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Hitchhiking Marmots?

Updated: Aug 22, 2023



"Check your car before you leave" are words to live by this hiking season. If you have spent a wonderful day out in the mountains, and are about to head home, it can save a marmots life if you take a few seconds to check your car. Unfortunately, there has been a trend of hitchhiking marmots who, curious about hiker vehicles (and attracted to the

minerals often found on cars), have crawled into the frame or engine, and travelled

back into the city. Once in the city the marmots are lost and far from their home environment.


As a result, we have seen an increase in marmots coming into our centre, as well as sightings in the city.


"Check your car before you leave"

- Check under your hood and vehicle frame

- Bang on the hood

You'll scare the marmots off and help them stay in the wild where they belong!



More about marmots

The high-pitched whistle of the hoary marmot may surprise you when hiking in the

mountains. Marmots are diurnal (active during the day) and like to perch on rocks

with high vantage points, acting as sentries to any incoming danger, such as eagles

or bears. Their piercing alarm call quickly alerts colony members to return to their

burrows.


Alberta is home to two of these extra-large ground squirrels, the hoary marmot,

and the yellow-bellied marmot. Their names describe their distinguishing feature:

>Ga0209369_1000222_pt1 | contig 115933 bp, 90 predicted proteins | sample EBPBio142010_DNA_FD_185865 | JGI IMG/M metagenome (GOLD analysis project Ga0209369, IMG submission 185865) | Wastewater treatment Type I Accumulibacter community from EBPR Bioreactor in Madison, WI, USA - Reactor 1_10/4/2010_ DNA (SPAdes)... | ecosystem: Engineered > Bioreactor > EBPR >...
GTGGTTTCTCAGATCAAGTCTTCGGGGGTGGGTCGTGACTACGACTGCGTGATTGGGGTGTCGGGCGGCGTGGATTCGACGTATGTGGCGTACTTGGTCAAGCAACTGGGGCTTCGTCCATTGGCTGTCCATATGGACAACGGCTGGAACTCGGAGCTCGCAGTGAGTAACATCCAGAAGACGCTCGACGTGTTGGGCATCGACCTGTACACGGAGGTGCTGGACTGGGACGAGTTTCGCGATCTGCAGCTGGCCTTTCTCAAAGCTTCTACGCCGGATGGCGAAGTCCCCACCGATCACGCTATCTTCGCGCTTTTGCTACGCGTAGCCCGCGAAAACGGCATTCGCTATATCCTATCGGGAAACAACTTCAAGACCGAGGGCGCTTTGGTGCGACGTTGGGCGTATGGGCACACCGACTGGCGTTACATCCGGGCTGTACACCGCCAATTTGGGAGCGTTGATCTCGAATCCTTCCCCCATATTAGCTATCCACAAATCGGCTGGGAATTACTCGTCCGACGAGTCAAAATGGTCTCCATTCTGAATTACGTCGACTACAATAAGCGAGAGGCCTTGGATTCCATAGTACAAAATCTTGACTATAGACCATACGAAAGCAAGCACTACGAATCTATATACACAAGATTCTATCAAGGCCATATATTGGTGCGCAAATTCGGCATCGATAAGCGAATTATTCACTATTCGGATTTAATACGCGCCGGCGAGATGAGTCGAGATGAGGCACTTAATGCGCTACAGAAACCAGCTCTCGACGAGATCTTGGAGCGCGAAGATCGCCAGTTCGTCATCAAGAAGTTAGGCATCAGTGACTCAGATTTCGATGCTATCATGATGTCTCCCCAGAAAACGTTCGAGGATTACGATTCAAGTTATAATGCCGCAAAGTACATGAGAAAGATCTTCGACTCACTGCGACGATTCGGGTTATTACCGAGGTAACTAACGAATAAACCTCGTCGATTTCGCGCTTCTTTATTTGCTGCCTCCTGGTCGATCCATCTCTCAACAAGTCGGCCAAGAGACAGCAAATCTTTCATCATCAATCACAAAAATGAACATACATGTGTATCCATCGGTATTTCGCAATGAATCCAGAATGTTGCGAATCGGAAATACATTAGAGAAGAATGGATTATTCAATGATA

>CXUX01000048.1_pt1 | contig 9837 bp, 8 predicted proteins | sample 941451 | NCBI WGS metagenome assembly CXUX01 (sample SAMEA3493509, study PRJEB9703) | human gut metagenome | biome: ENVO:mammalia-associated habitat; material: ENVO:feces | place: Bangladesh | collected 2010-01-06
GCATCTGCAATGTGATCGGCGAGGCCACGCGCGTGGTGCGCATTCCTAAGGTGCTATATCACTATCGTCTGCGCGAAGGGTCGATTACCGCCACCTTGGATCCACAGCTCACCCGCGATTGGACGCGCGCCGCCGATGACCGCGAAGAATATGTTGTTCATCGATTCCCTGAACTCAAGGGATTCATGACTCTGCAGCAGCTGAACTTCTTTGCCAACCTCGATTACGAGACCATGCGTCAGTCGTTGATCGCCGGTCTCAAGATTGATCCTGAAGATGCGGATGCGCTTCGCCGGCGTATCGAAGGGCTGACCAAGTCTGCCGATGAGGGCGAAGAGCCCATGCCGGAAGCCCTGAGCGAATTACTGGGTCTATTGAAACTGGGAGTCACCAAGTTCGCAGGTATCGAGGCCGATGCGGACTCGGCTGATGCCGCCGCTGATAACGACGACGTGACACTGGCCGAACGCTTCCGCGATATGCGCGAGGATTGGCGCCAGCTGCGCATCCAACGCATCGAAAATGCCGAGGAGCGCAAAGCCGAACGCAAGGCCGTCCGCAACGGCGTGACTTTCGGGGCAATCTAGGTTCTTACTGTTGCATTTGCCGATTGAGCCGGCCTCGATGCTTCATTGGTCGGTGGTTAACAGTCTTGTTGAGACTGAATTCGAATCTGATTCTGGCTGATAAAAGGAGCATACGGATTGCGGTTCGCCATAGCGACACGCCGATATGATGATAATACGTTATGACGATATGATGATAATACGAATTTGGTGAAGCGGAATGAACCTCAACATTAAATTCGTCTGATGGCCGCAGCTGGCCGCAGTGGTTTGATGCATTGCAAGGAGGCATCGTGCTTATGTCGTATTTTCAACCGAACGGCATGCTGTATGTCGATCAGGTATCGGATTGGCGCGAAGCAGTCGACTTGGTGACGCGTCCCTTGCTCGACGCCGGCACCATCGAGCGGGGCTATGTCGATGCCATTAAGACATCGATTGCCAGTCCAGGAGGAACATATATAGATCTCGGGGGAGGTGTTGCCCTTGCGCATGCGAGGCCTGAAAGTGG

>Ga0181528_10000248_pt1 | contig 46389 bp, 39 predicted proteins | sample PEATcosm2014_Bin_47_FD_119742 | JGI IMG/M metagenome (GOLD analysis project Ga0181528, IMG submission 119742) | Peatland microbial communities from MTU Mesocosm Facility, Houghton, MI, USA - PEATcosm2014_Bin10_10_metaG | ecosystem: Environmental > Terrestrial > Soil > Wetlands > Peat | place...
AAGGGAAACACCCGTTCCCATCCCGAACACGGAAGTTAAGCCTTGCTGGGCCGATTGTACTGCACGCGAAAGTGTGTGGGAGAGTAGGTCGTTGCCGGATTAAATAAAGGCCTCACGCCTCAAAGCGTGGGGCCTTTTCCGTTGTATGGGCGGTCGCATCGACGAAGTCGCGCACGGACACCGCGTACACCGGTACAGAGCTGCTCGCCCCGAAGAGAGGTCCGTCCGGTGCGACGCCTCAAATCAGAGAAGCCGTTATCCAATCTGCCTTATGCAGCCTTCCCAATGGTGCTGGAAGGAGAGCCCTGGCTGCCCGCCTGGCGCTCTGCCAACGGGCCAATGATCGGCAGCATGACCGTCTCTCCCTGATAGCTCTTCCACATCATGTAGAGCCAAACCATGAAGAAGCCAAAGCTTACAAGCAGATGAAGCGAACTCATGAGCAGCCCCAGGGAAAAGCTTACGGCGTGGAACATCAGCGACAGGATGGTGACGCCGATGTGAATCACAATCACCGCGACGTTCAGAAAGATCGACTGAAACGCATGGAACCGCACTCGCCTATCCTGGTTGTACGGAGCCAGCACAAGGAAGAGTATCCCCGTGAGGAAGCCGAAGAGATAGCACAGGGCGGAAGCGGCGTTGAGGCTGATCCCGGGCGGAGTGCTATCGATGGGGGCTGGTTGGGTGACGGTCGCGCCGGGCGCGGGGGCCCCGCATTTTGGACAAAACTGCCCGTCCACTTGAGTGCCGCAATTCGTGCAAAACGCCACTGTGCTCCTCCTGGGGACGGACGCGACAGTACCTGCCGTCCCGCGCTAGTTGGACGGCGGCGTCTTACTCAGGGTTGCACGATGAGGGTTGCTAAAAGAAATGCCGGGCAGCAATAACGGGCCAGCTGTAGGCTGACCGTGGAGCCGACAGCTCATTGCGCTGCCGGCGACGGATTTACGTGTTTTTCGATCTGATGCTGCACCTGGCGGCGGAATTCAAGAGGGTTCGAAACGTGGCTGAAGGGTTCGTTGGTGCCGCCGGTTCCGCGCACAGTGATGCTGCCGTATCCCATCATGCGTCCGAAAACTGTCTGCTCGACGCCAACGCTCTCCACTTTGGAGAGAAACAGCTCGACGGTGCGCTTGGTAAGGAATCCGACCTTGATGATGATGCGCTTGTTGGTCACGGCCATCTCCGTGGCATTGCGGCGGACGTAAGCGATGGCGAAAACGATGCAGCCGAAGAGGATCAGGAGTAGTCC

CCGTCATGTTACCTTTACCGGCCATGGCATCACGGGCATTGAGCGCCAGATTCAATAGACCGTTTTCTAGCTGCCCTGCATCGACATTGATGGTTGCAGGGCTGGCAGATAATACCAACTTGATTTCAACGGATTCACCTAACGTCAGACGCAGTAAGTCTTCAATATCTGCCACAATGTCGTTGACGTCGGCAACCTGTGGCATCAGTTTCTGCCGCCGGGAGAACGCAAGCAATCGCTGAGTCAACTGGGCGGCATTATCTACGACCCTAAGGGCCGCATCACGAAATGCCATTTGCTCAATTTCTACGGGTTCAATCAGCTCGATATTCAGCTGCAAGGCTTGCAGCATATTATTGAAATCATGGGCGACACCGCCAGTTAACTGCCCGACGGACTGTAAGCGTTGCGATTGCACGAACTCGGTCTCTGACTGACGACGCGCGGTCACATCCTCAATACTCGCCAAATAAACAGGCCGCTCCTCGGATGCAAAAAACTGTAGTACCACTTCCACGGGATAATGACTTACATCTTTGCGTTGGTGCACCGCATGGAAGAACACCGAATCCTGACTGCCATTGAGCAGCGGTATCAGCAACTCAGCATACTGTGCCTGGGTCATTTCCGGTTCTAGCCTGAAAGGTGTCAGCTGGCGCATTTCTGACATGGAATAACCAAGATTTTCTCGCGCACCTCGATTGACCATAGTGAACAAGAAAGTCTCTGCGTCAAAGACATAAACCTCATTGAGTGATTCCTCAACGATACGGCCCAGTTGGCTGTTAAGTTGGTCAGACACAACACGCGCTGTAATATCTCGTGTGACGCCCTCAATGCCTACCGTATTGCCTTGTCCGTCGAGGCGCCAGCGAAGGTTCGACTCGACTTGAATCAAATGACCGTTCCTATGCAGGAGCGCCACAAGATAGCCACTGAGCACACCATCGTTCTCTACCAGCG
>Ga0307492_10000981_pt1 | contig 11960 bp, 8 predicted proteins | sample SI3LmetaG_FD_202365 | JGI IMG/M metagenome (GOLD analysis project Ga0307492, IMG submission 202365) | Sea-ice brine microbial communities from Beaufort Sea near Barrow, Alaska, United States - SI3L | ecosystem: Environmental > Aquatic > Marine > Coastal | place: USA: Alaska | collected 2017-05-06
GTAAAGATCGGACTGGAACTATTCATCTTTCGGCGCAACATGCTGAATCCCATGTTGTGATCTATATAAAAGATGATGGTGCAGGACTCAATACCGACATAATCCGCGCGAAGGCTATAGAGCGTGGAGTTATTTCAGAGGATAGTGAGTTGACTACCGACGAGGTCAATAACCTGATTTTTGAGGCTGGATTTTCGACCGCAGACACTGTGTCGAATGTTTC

the hoary marmot has dark hair grizzled with silver tips, whereas the yellow-

bellied marmot has yellow or reddish fur.


Hoary marmots are the largest of the ground squirrels in North America, weighing

an average of ten to fifteen pounds, (the heaviest hoary marmot ever recorded

managed thirty!) Marmot weight fluctuates throughout the year with their eight-

month hibernation period where they can lose twenty percent of their body weight!

Hoary marmots live above the tree line in the Rocky Mountains. Their social

colonies usually consist of a large male and several breeding females and their

young. They socialize by play wrestling, grooming, and nose-to-nose touching.

Yellow-bellied marmots tend to live at lower elevations. Their colonies are

similarly structured with a single male, several breeding females, and their young.

Marmots survive best with their colonies.


Found injured or orphaned wildlife? Unsure if the animal is truly in need of help?

Please call Calgary Wildlife at 403-214-1312.




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